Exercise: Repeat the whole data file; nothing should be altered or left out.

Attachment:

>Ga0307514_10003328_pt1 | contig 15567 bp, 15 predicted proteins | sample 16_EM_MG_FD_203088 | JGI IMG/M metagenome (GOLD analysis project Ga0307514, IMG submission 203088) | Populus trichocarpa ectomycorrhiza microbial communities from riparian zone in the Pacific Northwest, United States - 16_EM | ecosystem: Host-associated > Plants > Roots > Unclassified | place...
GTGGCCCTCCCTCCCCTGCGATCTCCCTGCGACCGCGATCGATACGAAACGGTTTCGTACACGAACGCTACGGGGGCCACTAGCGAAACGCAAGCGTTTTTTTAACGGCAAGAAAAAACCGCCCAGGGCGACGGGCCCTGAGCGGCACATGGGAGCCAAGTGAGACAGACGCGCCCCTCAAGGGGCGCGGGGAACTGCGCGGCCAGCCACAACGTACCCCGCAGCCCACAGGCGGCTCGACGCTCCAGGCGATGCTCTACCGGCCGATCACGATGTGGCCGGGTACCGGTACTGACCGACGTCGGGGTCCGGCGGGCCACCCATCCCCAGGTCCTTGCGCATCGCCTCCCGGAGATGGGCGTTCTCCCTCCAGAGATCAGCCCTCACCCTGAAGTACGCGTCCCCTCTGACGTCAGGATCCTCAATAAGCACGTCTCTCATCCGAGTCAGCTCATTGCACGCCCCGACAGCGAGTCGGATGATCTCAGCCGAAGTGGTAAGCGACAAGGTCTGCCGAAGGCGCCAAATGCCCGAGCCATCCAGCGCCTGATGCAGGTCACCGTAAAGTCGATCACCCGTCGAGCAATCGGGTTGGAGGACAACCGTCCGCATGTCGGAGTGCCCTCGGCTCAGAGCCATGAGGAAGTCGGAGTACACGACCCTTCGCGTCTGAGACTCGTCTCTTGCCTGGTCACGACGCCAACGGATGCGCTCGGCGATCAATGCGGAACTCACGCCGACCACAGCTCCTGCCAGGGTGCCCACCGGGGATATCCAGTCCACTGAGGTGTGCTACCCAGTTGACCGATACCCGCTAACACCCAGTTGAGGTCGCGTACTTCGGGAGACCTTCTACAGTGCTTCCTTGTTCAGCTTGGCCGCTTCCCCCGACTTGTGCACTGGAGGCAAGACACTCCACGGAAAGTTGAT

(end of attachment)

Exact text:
>Ga0307514_10003328_pt1 | contig 15567 bp, 15 predicted proteins | sample 16_EM_MG_FD_203088 | JGI IMG/M metagenome (GOLD analysis project Ga0307514, IMG submission 203088) | Populus trichocarpa ectomycorrhiza microbial communities from riparian zone in the Pacific Northwest, United States - 16_EM | ecosystem: Host-associated > Plants > Roots > Unclassified | place...
GTGGCCCTCCCTCCCCTGCGATCTCCCTGCGACCGCGATCGATACGAAACGGTTTCGTACACGAACGCTACGGGGGCCACTAGCGAAACGCAAGCGTTTTTTTAACGGCAAGAAAAAACCGCCCAGGGCGACGGGCCCTGAGCGGCACATGGGAGCCAAGTGAGACAGACGCGCCCCTCAAGGGGCGCGGGGAACTGCGCGGCCAGCCACAACGTACCCCGCAGCCCACAGGCGGCTCGACGCTCCAGGCGATGCTCTACCGGCCGATCACGATGTGGCCGGGTACCGGTACTGACCGACGTCGGGGTCCGGCGGGCCACCCATCCCCAGGTCCTTGCGCATCGCCTCCCGGAGATGGGCGTTCTCCCTCCAGAGATCAGCCCTCACCCTGAAGTACGCGTCCCCTCTGACGTCAGGATCCTCAATAAGCACGTCTCTCATCCGAGTCAGCTCATTGCACGCCCCGACAGCGAGTCGGATGATCTCAGCCGAAGTGGTAAGCGACAAGGTCTGCCGAAGGCGCCAAATGCCCGAGCCATCCAGCGCCTGATGCAGGTCACCGTAAAGTCGATCACCCGTCGAGCAATCGGGTTGGAGGACAACCGTCCGCATGTCGGAGTGCCCTCGGCTCAGAGCCATGAGGAAGTCGGAGTACACGACCCTTCGCGTCTGAGACTCGTCTCTTGCCTGGTCACGACGCCAACGGATGCGCTCGGCGATCAATGCGGAACTCACGCCGACCACAGCTCCTGCCAGGGTGCCCACCGGGGATATCCAGTCCACTGAGGTGTGCTACCCAGTTGACCGATACCCGCTAACACCCAGTTGAGGTCGCGTACTTCGGGAGACCTTCTACAGTGCTTCCTTGTTCAGCTTGGCCGCTTCCCCCGACTTGTGCACTGGAGGCAAGACACTCCACGGAAAGTTGAT